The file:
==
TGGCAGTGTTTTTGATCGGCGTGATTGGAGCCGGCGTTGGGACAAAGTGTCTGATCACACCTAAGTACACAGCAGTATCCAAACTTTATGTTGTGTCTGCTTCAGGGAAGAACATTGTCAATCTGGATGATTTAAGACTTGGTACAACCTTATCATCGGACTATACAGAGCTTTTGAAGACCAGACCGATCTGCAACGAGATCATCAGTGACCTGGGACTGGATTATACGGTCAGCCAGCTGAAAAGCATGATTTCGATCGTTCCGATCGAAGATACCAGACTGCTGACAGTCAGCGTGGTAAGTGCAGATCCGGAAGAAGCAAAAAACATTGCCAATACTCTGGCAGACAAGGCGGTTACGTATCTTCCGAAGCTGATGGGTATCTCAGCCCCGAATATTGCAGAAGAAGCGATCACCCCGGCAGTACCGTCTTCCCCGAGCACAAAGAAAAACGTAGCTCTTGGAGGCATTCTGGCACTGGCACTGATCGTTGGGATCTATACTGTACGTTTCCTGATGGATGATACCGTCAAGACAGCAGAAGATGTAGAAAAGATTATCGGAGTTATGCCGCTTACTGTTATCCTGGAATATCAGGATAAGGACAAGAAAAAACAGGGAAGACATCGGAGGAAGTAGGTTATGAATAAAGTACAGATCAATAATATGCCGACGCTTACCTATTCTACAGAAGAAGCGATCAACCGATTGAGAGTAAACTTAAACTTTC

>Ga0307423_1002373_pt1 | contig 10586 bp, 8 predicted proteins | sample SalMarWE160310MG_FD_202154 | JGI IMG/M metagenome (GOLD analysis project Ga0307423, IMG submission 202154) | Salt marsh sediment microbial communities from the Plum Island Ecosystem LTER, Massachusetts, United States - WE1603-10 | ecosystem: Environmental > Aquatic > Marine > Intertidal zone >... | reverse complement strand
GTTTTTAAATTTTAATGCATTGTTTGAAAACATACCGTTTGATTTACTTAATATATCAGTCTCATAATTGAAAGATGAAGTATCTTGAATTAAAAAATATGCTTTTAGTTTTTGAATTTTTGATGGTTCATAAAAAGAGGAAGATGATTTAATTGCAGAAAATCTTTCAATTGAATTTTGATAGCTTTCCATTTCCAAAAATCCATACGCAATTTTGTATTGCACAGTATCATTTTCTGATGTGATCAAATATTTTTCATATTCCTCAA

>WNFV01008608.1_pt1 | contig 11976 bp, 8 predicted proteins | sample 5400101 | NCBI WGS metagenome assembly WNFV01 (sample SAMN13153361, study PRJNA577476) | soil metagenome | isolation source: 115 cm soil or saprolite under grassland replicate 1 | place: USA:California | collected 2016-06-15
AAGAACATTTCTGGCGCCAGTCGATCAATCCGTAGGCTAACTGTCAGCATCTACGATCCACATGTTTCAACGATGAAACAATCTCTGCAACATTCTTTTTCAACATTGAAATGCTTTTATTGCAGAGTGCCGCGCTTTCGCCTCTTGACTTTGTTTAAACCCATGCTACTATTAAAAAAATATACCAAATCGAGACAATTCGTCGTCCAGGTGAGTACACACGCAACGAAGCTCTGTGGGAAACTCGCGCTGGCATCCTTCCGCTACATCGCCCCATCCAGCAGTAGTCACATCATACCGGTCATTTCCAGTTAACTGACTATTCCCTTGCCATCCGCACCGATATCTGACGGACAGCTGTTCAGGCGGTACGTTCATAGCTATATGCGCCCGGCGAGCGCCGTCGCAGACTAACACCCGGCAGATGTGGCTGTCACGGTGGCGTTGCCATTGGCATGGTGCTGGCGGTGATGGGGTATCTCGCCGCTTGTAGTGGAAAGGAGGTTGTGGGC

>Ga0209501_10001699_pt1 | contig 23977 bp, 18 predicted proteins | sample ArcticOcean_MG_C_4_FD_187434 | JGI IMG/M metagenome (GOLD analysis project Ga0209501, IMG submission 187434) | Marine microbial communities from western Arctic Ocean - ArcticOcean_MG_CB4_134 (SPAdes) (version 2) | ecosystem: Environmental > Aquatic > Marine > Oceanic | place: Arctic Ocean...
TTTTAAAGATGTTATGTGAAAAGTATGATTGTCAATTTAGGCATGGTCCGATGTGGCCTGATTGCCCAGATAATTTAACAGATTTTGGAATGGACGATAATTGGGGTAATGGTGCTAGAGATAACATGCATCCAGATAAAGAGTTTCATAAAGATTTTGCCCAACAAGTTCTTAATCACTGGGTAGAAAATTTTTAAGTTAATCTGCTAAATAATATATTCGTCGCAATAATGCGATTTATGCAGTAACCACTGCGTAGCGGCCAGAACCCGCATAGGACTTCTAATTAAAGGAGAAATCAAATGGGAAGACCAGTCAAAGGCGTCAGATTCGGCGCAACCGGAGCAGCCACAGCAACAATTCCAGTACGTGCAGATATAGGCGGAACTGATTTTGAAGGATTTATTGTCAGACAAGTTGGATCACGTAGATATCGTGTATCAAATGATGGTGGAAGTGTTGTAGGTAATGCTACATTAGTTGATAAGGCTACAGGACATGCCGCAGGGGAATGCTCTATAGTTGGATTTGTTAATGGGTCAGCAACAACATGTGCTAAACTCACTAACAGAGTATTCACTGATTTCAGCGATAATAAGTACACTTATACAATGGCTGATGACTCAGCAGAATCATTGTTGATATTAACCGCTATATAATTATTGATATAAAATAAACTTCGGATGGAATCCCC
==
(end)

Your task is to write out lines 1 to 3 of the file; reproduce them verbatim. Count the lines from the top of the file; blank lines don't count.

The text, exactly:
TGGCAGTGTTTTTGATCGGCGTGATTGGAGCCGGCGTTGGGACAAAGTGTCTGATCACACCTAAGTACACAGCAGTATCCAAACTTTATGTTGTGTCTGCTTCAGGGAAGAACATTGTCAATCTGGATGATTTAAGACTTGGTACAACCTTATCATCGGACTATACAGAGCTTTTGAAGACCAGACCGATCTGCAACGAGATCATCAGTGACCTGGGACTGGATTATACGGTCAGCCAGCTGAAAAGCATGATTTCGATCGTTCCGATCGAAGATACCAGACTGCTGACAGTCAGCGTGGTAAGTGCAGATCCGGAAGAAGCAAAAAACATTGCCAATACTCTGGCAGACAAGGCGGTTACGTATCTTCCGAAGCTGATGGGTATCTCAGCCCCGAATATTGCAGAAGAAGCGATCACCCCGGCAGTACCGTCTTCCCCGAGCACAAAGAAAAACGTAGCTCTTGGAGGCATTCTGGCACTGGCACTGATCGTTGGGATCTATACTGTACGTTTCCTGATGGATGATACCGTCAAGACAGCAGAAGATGTAGAAAAGATTATCGGAGTTATGCCGCTTACTGTTATCCTGGAATATCAGGATAAGGACAAGAAAAAACAGGGAAGACATCGGAGGAAGTAGGTTATGAATAAAGTACAGATCAATAATATGCCGACGCTTACCTATTCTACAGAAGAAGCGATCAACCGATTGAGAGTAAACTTAAACTTTC

>Ga0307423_1002373_pt1 | contig 10586 bp, 8 predicted proteins | sample SalMarWE160310MG_FD_202154 | JGI IMG/M metagenome (GOLD analysis project Ga0307423, IMG submission 202154) | Salt marsh sediment microbial communities from the Plum Island Ecosystem LTER, Massachusetts, United States - WE1603-10 | ecosystem: Environmental > Aquatic > Marine > Intertidal zone >... | reverse complement strand
GTTTTTAAATTTTAATGCATTGTTTGAAAACATACCGTTTGATTTACTTAATATATCAGTCTCATAATTGAAAGATGAAGTATCTTGAATTAAAAAATATGCTTTTAGTTTTTGAATTTTTGATGGTTCATAAAAAGAGGAAGATGATTTAATTGCAGAAAATCTTTCAATTGAATTTTGATAGCTTTCCATTTCCAAAAATCCATACGCAATTTTGTATTGCACAGTATCATTTTCTGATGTGATCAAATATTTTTCATATTCCTCAA